Minimally invasive glaucoma surgeries (MIGS) are quickly earning a place in the glaucoma treatment regimen. Their demonstrated efficacy, along with improved safety and faster recovery compared with traditional surgeries such as trabeculectomy, have made MIGS a good option for patients showing glaucomatous damage, progression or even those who want to reduce their dependence on topical therapy.1 Many MIGS target the traditional outflow pathway, either by bypassing or removing the trabecular meshwork or by reconstructing Schlemm’s canal. But two recently approved devices have different approaches.
Follow a New Path
The CyPass Micro-Stent (Alcon), a fenestrated stent that connects the anterior chamber to the supraciliary space, is used with cataract surgery to reduce intraocular pressure (IOP) in patients with mild to moderate primary open-angle glaucoma. Using the corneal incisions already created for cataract extraction, the surgeon places the stent posterior to the scleral spur. The curved design allows natural passage into the supraciliary space, while retention rings are designed to keep the stent in place. In the COMPASS trial, which compared cataract extraction plus CyPass insertion with cataract extraction alone, the group receiving CyPass showed a 7.4mm Hg reduction in mean IOP, compared with 5.4mm Hg with only cataract extraction at two years.2
Unlike the CyPass, the Xen 45 gel stent (Allergan) mimics the outflow pattern of traditional glaucoma procedures by draining aqueous into the subconjunctival space, but with the less invasive ab interno approach. This stent is indicated as a stand-alone procedure or with cataract surgery for patients with open-angle, pseudoexfoliative or pigmentary glaucoma who failed maximum topical therapy or other filtering procedures. The Xen, preloaded in a single-use injector, is inserted through the trabecular meshwork, creating a scleral channel through which the stent connects the anterior chamber to the subconjunctival space. A clinical trial of 65 patients demonstrated a drop in IOP from a mean of 25.1mm Hg preoperatively to 15.1mm Hg postoperatively, with a reduction in medications from 3.5 before the procedure to 1.7 after.3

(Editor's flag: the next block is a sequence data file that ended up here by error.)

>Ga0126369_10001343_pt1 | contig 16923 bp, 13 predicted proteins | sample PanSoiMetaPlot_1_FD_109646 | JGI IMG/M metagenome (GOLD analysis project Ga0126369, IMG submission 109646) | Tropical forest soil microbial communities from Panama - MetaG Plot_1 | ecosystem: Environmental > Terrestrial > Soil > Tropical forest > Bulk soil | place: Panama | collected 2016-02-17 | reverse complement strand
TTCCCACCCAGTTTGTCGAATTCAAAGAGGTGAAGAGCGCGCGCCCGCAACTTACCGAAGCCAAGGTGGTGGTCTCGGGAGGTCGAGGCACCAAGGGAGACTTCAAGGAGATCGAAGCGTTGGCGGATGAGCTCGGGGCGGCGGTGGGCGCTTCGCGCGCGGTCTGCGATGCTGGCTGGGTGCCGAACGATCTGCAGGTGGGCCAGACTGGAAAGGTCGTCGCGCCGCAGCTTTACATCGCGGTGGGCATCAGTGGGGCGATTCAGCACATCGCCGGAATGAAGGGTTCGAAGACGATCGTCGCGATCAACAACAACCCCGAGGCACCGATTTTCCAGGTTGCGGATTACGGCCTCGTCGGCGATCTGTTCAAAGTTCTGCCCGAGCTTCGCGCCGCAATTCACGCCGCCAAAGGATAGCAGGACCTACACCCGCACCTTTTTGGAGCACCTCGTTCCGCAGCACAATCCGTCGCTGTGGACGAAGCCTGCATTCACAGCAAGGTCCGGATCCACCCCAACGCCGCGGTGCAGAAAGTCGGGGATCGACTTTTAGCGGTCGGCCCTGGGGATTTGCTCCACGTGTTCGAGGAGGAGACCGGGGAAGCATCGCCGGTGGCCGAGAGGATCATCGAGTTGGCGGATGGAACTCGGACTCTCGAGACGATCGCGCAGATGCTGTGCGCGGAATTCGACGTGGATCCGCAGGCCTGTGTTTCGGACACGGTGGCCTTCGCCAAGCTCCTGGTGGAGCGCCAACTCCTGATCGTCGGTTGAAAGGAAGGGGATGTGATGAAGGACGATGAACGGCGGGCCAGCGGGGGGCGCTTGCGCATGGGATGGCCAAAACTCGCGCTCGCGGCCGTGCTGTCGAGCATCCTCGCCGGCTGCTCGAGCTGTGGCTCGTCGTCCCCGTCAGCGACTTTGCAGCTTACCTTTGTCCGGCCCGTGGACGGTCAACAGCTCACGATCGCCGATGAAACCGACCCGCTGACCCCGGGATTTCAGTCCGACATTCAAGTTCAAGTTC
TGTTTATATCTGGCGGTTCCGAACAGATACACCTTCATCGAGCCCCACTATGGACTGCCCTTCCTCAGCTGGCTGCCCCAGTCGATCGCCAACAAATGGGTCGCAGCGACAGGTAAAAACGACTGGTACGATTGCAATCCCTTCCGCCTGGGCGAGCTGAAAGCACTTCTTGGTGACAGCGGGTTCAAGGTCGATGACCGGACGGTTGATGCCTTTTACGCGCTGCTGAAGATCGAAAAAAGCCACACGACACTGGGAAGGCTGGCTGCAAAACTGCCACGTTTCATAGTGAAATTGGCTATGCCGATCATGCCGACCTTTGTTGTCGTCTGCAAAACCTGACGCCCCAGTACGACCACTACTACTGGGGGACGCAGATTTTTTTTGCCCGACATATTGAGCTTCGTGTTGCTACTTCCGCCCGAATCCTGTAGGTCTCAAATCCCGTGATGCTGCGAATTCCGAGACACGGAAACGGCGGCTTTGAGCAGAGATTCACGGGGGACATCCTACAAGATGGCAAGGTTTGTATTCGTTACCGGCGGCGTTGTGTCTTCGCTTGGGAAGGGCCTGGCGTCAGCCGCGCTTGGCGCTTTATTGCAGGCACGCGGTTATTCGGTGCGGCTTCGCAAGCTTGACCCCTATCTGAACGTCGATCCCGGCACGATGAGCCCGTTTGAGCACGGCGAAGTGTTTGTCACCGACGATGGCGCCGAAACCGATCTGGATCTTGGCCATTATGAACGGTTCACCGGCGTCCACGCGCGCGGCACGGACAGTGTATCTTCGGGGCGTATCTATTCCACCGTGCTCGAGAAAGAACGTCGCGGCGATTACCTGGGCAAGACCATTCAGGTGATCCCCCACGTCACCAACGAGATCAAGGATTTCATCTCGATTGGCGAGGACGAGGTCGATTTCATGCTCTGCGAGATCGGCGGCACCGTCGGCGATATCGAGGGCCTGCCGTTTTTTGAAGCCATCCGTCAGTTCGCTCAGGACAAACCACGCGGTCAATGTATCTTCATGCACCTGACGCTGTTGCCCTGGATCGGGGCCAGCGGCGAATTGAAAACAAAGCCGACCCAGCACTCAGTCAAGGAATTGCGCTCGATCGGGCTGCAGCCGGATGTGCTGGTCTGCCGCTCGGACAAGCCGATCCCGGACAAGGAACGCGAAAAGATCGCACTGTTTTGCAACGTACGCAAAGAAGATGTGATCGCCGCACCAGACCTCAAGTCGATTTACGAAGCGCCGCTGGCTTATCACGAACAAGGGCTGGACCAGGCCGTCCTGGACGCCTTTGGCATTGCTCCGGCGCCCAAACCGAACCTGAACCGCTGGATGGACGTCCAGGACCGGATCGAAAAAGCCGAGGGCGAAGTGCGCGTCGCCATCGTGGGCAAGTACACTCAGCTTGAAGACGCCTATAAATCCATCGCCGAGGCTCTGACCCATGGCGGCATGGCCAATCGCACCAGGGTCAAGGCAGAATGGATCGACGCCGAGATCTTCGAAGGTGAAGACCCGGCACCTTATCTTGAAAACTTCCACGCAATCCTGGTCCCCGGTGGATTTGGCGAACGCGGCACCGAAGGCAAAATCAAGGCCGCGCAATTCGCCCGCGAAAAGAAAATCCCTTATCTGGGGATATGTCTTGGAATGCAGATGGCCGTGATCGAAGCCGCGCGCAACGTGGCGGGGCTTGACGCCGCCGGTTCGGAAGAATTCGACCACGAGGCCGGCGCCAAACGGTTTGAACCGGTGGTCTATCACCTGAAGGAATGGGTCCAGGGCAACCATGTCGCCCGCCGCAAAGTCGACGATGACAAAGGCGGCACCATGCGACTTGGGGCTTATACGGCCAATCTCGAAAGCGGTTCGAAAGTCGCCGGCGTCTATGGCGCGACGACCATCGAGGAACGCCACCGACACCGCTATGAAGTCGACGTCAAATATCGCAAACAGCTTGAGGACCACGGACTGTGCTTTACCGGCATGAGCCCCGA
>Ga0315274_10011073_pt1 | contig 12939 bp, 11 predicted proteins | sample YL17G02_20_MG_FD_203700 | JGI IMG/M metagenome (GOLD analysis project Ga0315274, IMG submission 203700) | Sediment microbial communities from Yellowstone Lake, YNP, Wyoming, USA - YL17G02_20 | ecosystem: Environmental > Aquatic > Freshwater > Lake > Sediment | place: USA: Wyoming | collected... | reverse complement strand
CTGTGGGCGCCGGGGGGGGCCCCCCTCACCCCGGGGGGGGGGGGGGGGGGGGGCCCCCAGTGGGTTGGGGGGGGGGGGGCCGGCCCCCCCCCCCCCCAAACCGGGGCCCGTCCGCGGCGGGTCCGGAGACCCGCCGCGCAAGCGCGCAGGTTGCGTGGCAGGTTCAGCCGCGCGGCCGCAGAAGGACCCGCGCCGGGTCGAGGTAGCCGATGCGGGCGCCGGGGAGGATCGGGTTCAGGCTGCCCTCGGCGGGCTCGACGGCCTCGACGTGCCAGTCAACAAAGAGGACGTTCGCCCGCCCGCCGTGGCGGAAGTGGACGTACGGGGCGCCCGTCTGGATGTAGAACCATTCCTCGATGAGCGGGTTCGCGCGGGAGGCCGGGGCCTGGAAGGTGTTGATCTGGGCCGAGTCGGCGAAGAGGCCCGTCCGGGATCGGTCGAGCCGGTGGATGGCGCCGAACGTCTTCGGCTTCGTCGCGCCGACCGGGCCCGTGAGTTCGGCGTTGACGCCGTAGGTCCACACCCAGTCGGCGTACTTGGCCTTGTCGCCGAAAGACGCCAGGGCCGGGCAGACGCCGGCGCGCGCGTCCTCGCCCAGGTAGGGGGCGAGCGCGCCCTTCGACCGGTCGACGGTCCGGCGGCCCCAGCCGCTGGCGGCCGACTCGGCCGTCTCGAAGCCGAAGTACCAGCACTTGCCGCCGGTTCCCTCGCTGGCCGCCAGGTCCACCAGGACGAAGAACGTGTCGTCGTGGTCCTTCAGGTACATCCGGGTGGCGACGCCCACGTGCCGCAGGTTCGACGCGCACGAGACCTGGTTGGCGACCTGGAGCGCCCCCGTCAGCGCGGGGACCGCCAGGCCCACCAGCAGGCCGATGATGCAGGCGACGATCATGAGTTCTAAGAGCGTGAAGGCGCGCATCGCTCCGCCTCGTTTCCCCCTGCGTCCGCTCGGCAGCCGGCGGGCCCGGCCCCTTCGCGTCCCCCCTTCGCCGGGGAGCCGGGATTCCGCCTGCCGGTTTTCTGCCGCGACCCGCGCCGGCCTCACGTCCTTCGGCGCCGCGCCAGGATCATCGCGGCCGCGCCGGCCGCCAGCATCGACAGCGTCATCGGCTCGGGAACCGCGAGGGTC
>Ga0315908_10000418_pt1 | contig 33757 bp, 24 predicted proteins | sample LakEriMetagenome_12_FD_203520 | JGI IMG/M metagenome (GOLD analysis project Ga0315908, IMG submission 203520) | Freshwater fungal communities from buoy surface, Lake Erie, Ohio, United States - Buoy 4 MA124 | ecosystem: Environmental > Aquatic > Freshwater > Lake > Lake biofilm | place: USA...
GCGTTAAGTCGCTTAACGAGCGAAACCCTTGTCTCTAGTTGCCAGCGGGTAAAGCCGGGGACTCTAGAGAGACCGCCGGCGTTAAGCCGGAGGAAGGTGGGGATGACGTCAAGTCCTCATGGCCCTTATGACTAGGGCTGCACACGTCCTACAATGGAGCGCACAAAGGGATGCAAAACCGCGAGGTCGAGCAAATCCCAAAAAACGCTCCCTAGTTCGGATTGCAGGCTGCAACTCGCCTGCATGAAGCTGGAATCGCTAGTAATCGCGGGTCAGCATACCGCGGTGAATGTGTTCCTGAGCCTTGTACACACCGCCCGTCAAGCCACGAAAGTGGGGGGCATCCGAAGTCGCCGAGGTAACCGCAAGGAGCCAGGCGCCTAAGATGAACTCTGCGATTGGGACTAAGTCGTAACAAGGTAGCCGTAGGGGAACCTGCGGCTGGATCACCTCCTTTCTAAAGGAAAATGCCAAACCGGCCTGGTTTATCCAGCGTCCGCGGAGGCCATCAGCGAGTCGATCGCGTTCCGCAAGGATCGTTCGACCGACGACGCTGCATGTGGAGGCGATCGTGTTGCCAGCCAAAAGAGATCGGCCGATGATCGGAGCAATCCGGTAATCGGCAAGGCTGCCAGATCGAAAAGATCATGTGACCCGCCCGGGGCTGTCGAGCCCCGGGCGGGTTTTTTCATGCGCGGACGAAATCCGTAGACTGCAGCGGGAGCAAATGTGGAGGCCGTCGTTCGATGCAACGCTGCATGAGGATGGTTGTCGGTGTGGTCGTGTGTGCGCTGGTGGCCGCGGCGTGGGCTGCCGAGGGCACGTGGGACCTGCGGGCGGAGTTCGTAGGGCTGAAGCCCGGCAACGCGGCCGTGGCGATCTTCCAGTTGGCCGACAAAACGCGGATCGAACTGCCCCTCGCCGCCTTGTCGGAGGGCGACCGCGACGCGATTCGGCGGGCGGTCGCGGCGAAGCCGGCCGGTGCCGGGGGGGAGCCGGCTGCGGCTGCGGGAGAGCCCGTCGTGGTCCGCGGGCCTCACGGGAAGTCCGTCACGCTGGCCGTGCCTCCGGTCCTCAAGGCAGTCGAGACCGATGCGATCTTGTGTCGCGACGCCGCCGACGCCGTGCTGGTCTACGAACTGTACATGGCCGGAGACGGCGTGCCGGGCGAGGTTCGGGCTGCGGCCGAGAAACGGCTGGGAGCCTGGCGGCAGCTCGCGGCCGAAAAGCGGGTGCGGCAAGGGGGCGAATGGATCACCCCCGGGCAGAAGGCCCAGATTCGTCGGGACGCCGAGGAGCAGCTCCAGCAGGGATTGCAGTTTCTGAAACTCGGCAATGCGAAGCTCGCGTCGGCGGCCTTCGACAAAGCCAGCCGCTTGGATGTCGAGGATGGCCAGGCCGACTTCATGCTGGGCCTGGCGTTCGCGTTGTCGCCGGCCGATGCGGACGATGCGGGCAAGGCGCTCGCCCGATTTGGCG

As with standard cataract surgery, patients will be prescribed a combination of antibiotics, steroids and nonsteroidal anti-inflammatory drugs after the procedure. Glaucoma drops may be adjusted or discontinued depending on the resulting postoperative IOP.
Gonioscopy is critical in the management of any MIGS procedure and is especially useful during pressure spikes to monitor for proper stent placement, potential iris obstruction or hemorrhage through the stent. Patients should also be watched closely in the postoperative period for hypotony, hyphema, iritis and corneal edema. Patients with the Xen stent should also be observed for any flattening of the subconjunctival bleb, as needling of the bleb was required in 32.3% of patients.3
MIGS are an exciting addition to the glaucoma management regimen. These two new procedures in particular provide many patients yet another avenue for preventing glaucomatous damage.
Dr. Kruthoff practices at Virginia Eye Consultants in Norfolk, Va., with a focus on perioperative glaucoma care.
1. Saheb H, Ahmed II. Micro-invasive glaucoma surgery: current perspectives and future directions. Curr Opin Ophthalmol. 2012;23(2):96-104.